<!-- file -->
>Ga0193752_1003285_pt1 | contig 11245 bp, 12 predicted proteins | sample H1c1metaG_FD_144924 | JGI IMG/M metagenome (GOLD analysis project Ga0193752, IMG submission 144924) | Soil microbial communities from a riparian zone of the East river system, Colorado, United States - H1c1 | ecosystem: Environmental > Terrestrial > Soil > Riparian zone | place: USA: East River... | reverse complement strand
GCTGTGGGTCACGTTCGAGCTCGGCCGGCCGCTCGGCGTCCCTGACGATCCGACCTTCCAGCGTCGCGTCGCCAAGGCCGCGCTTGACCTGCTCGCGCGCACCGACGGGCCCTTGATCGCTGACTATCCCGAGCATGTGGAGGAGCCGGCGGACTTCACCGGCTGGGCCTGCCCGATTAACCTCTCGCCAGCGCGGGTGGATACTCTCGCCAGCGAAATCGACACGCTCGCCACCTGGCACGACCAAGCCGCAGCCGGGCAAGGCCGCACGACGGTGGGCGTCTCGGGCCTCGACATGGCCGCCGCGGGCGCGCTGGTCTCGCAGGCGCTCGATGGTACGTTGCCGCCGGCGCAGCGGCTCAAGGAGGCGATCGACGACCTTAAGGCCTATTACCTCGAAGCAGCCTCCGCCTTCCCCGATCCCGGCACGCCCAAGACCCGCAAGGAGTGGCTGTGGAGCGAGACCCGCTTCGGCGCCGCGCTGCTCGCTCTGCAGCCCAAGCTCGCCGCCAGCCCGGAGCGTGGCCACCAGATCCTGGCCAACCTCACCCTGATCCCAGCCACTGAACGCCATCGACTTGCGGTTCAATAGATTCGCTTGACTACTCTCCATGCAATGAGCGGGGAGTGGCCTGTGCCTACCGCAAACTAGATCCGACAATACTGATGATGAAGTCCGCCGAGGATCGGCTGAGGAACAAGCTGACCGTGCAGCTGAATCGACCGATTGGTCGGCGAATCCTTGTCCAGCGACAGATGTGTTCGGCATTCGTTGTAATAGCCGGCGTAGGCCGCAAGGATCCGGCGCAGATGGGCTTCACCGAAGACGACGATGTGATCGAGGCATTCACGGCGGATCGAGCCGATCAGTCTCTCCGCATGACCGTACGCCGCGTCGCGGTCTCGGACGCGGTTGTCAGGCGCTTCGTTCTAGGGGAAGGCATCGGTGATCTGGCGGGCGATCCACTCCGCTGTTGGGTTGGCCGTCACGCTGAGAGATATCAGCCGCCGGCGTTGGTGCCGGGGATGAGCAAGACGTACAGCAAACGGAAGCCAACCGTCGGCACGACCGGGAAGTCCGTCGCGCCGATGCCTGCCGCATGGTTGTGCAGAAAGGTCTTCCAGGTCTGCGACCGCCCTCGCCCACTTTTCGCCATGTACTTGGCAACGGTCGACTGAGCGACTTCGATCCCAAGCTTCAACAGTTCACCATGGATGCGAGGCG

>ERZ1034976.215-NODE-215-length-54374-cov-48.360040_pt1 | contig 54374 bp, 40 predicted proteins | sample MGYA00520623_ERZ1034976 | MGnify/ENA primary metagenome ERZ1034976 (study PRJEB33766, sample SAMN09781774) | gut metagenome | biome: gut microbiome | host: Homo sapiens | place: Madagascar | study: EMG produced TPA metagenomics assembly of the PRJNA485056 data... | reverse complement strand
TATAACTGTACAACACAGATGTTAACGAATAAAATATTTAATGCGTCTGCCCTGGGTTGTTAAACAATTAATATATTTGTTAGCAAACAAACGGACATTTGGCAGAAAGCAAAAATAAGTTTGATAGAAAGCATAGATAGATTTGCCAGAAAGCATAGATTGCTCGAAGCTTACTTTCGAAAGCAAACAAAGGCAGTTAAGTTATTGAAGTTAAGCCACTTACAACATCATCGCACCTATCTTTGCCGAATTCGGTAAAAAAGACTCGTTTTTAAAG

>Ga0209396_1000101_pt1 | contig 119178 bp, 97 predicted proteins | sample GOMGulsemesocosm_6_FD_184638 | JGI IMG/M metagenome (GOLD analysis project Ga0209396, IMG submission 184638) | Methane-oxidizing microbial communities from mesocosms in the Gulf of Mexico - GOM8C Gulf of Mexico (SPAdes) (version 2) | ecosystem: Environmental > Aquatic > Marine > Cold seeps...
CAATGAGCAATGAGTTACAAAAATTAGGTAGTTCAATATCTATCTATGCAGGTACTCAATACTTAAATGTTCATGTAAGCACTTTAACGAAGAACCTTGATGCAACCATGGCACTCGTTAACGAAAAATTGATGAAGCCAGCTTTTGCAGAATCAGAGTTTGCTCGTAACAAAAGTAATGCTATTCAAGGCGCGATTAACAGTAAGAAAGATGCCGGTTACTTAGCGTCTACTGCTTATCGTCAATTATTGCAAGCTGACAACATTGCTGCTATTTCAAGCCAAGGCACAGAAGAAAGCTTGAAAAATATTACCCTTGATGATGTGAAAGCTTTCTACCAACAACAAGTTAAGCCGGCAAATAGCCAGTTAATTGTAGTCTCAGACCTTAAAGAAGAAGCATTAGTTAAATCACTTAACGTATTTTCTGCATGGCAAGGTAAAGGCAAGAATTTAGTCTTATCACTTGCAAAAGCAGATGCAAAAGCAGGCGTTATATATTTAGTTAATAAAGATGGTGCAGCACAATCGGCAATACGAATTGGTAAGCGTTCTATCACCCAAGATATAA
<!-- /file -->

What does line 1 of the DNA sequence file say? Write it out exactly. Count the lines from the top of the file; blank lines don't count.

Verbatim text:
>Ga0193752_1003285_pt1 | contig 11245 bp, 12 predicted proteins | sample H1c1metaG_FD_144924 | JGI IMG/M metagenome (GOLD analysis project Ga0193752, IMG submission 144924) | Soil microbial communities from a riparian zone of the East river system, Colorado, United States - H1c1 | ecosystem: Environmental > Terrestrial > Soil > Riparian zone | place: USA: East River... | reverse complement strand